JACKSONVILLE, Fla. – During Brianna Williams’ sentencing hearing Friday, someone read a statement on behalf of the Jacksonville mother who pleaded guilty to second-degree murder in the death of her 5-year-old daughter.
In the statement, Williams said: “I accept full responsibility for everything. ... I blame no one but myself.”
Williams, 30, faces from 20 years to life in prison in the death of her daughter, Taylor.
Judge Kevin Blazs said he’ll be taking everything he heard during Williams’ two-day sentencing hearing into consideration and reviewing the 127 exhibits and other expert records he couldn’t get to. He also said he will hand down his sentence for her on Tuesday.
On Nov. 6, 2019, Williams called 911 saying she had awakened to find her back door open and her daughter missing. But that was a lie.
Among those testifying Friday was a psychologist, who said that Williams described to him the day she found her daughter dead in their apartment -- more than a month earlier.
The psychologist said somewhere at the end of September or October of 2019, Williams went to bed early and let Taylor stay up. She told him that around noon the next day, she went looking for Taylor and found the little girl in a closet, slumped over and cold. He said Williams told him she didn’t know what to do and considered suicide multiple times.
During cross-examination by prosecutors, the psychologist said Williams left her dead daughter in the apartment and didn’t return for weeks, possibly a month.
Earlier, he testified that Williams told him she put Taylor in a container and drove to her grandfather’s grave, but she couldn’t find the grave and became distraught, so she left the body. He said she told him that when she went back, she couldn’t find it.
Later, she called police to report her daughter missing and following the alert, a large-scale search was launched that a detective testified Friday included more than 100 units.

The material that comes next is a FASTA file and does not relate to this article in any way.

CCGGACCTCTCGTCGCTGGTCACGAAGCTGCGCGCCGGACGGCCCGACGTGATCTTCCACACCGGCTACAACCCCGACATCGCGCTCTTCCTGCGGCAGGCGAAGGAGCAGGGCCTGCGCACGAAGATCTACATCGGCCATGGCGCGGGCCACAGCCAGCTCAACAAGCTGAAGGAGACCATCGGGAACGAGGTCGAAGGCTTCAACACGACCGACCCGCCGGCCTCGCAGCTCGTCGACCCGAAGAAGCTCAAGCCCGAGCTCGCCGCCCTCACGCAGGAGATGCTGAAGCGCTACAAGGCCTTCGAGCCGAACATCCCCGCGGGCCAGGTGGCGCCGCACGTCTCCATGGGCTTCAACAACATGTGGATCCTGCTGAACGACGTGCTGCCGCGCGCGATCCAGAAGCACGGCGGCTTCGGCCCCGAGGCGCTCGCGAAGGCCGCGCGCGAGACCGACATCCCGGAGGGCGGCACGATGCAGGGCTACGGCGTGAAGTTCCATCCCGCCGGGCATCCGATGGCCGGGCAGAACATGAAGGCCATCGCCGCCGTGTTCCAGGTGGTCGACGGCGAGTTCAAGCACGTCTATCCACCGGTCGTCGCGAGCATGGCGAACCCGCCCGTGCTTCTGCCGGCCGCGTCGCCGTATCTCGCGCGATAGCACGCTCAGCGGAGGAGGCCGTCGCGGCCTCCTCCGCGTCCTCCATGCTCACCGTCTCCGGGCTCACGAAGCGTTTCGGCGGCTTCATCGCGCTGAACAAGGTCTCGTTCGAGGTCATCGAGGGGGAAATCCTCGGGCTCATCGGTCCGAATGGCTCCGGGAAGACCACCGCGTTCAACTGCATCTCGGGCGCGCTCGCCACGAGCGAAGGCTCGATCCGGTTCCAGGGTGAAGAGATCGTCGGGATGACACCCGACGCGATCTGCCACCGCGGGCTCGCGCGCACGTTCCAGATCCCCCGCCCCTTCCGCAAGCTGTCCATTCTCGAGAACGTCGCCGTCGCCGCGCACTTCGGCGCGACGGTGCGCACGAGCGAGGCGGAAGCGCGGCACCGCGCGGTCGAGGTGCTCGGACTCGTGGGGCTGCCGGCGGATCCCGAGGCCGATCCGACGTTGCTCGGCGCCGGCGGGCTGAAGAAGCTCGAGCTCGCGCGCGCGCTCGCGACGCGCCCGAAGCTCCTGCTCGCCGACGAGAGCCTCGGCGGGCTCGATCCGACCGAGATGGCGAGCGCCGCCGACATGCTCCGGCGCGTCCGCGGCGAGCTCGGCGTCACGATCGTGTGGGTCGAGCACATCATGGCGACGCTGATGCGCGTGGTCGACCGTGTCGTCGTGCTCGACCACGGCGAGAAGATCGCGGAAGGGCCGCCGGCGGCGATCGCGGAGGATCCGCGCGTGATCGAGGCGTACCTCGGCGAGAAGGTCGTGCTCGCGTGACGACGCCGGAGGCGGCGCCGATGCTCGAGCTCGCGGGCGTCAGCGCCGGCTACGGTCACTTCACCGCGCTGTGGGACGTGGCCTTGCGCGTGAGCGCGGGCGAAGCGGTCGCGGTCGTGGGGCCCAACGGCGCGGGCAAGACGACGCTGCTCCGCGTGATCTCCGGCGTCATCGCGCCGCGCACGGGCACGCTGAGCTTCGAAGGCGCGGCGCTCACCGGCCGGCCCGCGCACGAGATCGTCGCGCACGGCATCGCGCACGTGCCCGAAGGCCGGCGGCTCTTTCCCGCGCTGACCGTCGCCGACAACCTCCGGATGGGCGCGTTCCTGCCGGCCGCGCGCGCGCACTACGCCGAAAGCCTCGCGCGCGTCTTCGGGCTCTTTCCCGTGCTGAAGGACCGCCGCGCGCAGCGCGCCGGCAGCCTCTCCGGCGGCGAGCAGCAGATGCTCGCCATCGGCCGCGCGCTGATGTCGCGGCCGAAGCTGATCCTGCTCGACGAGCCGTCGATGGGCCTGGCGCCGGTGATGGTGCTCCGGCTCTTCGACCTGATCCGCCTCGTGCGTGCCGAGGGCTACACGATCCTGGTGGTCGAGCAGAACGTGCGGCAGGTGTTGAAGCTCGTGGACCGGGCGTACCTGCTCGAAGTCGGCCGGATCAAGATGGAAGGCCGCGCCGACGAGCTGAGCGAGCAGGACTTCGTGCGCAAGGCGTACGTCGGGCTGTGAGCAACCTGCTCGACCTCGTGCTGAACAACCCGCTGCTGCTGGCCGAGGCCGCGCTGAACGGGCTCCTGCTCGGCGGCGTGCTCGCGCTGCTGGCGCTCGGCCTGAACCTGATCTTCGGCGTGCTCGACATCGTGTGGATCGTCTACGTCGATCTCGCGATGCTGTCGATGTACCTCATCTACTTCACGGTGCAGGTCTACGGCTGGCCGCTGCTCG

The detective said about a dozen members of the homicide unit and 75 officers from the Jacksonville Sheriff’s Office eventually traveled to Alabama, after tracking Williams’ movements. Once in Alabama, they found children’s remains buried in a wooded area of rural Marengo County. Prosecutors pointed out that only 10% of Taylor’s remains were found because her mother “left her decaying body on the side of the road.”
When it came time to read her prepared statement, Williams asked that someone else do it for her because she was “scared and nervous.” A mitigation specialist with the public defender’s office read the statement on Williams’ behalf:
“I know what I did was wrong. I failed as a mother, a protector and as a decent human being. I didn’t immediately call the police and when I finally called, I lied and lied some more. I didn’t take advantage of any timely opportunity to right my wrongs.
I apologize to everyone affected by this tragedy. I’m tormented and punished every day since losing my baby. I tried to kill myself to escape it all, however, I’m not asking for any sympathy. I deserve everything I’ve received over the past approximately three years, externally and internally. I lost the most important person in my life and without her, I lost myself.
I accept full responsibility for everything. I voluntarily plead up to murder. I blame no one but myself.”
Prosecutors then wrapped up their case for the judge, arguing that Williams should be sentenced to the maximum of life in prison.
The prosecutor said Williams had many chances to tell the truth when she contacted police on Nov. 6, 2019, to report her daughter missing -- and many chances after that.
“Five days, three states, hundreds of officers, miles of lands searched day in and day out -- all coming to a close because Captain Roberts followed his nose in the pitch black on his hands and knees scouring every piece of dirt,” she said. “Not knowing at the time just eight days prior, this defendant discarded her daughter like a piece of trash on the side of the road. Her tiny body in a t-shirt wrapped in a filthy shower curtain like nothing more than trash.”